-- Completed in 11 ms with result: 1

insert [dbo].[Posts]([Title], [BlogId])
values (@0, @1)
select [Id]
from [dbo].[Posts]
where @@rowcount > 0 and [Id] = scope_identity()
-- @0: 'I do not like them!' (Type = String, Size = -1)
-- @1: '1' (Type = Int32)
-- Executing asynchronously at 5/13/2013 10:19:04 AM
-- Completed in 2 ms with result: SqlDataReader</pre>

(Note that this is the output assuming any database initialization has already happened. If database initialization had not already happened then there would be a lot more output showing all the work Migrations does under the covers to check for or create a new database.)

What gets logged

When the Log property is set all of the following will be logged: Looking at the example output above, each of the four commands logged are:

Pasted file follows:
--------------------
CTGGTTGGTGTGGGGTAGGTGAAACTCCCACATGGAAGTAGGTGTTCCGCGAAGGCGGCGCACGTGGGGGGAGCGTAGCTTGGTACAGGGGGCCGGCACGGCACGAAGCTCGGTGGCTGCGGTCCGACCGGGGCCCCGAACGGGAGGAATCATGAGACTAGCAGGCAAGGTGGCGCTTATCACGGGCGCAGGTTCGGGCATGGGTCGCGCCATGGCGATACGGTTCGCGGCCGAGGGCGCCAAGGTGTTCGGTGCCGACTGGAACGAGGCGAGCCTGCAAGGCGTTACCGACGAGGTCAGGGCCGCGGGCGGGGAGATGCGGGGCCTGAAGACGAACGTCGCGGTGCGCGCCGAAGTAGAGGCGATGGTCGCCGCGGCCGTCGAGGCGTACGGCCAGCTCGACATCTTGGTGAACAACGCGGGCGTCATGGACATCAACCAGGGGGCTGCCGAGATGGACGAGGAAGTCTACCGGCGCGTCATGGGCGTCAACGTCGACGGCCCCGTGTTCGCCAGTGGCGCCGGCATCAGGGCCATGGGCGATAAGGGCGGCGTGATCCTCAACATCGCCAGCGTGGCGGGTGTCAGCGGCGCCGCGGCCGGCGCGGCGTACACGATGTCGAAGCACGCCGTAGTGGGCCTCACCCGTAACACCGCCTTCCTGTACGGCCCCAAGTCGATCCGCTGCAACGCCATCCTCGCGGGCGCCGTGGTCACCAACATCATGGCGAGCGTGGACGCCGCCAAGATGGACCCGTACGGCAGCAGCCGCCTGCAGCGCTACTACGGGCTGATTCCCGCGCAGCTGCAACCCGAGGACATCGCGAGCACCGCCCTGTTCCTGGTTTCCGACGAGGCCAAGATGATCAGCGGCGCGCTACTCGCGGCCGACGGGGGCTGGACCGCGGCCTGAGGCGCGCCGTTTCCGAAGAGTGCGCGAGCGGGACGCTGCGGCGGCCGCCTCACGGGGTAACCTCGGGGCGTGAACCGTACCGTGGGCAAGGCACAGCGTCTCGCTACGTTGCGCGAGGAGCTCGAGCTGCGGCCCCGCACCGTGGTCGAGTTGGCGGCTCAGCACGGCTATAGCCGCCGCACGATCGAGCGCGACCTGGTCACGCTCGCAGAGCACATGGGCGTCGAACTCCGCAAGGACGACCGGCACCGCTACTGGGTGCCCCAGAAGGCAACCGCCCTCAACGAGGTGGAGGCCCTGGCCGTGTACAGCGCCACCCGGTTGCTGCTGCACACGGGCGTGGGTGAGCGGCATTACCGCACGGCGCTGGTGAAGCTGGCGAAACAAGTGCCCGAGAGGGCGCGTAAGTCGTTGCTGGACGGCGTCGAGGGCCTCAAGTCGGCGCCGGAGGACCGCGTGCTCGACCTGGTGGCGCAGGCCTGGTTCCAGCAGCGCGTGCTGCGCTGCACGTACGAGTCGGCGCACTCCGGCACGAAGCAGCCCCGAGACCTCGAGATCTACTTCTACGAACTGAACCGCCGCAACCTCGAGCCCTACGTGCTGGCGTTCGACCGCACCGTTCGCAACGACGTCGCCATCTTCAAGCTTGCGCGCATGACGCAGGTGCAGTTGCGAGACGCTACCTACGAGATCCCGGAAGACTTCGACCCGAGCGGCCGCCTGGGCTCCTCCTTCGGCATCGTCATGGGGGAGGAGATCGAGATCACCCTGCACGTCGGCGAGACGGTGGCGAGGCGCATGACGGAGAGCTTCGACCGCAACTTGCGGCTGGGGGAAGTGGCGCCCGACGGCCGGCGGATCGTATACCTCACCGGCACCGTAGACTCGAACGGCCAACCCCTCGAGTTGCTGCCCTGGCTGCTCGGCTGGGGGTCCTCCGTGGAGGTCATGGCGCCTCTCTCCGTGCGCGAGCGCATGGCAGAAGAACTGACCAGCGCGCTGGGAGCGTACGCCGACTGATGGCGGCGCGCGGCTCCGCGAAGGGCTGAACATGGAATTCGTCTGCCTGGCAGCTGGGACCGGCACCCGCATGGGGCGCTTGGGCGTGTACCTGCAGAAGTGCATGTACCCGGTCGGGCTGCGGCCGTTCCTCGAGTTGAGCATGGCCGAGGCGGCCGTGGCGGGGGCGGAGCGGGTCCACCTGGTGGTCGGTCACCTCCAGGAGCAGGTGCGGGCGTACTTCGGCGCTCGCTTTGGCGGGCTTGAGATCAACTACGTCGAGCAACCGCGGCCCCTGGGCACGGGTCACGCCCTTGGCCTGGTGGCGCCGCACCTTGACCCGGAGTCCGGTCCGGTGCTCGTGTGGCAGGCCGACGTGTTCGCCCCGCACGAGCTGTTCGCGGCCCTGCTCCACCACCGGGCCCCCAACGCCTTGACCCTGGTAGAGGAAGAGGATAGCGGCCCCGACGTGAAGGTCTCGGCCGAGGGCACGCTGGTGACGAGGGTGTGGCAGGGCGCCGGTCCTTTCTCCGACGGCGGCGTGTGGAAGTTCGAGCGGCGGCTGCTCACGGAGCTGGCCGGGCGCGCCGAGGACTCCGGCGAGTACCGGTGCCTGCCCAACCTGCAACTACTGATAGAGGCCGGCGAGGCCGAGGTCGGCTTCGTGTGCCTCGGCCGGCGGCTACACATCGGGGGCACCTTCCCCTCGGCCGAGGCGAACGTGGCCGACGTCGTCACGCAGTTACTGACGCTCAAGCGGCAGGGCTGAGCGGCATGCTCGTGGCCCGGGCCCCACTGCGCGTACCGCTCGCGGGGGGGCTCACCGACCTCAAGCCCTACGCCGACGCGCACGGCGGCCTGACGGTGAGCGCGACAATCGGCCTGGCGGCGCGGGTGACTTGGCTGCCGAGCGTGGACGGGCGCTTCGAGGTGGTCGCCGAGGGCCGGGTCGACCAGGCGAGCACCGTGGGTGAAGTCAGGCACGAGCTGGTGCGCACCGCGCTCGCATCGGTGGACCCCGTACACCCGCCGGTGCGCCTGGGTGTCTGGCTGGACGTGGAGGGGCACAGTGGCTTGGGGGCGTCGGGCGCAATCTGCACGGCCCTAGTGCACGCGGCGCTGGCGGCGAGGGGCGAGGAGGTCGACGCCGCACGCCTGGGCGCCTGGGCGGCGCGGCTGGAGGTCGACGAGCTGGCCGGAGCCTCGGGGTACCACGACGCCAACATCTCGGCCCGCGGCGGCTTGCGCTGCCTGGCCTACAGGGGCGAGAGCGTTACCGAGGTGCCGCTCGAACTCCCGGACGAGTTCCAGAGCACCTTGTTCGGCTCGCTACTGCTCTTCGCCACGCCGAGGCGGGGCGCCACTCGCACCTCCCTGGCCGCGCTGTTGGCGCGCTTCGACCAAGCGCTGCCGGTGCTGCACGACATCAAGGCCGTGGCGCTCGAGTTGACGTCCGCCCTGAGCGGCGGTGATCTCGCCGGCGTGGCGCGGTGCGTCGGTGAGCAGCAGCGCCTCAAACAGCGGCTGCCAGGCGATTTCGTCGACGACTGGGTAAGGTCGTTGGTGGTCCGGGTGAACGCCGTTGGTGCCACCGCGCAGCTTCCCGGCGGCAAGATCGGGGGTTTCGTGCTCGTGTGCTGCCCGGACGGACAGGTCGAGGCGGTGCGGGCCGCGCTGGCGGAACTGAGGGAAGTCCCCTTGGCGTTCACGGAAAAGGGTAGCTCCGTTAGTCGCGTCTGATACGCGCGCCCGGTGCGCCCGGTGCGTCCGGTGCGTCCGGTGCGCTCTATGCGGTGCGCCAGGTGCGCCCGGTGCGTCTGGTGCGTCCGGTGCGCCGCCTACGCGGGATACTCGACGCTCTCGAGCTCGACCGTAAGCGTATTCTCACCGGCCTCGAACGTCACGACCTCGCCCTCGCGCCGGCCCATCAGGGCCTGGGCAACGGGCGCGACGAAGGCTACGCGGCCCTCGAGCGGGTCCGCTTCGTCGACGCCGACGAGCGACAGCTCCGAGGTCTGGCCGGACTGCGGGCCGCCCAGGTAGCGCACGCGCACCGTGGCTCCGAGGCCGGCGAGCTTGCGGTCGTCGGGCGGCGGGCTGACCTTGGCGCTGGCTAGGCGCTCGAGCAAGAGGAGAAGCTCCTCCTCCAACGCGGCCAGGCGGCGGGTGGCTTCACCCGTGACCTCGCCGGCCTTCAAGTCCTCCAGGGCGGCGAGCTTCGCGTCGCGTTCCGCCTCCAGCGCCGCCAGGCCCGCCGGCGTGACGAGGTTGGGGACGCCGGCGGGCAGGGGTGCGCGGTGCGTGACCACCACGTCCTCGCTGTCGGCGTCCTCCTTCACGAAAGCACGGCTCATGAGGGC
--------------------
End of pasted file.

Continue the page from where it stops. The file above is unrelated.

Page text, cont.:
Logging to different places

As shown above logging to the console is super easy. It's also easy to log to memory, file, etc. by using different kinds of TextWriter. Damien Guard wrote a post on this for the LINQ to SQL Log property which also applies to the new property in EF.

If you are familiar with LINQ to SQL (or have looked at the link above) you might notice that in LINQ to SQL the Log property is set to the actual TextWriter object (e.g. Console.Out) while in EF the Log property is set to a method that accepts a string (e.g. Console.Write or Console.Out.Write). The reason for this is that EF is decouple from TextWriter by accepting any delegate that can act as a sink for strings. For example, imagine that you already have some logging framework and it defines a logging method like so:

public class MyLogger
    public static void Log(string component, string message)
        Console.WriteLine("Component: {0} Message: {1} ", component, message);

This could be hooked up to the EF Log property like this:

context.Database.Log = s => logger.Log("EFApp", s);

It's worth keeping two things in mind here:

Result logging

The default logger logs command text (SQL), parameters, and the “Executing” line with a timestamp before the command is sent to the database. A “completed” line containing elapsed time is logged following execution of the command.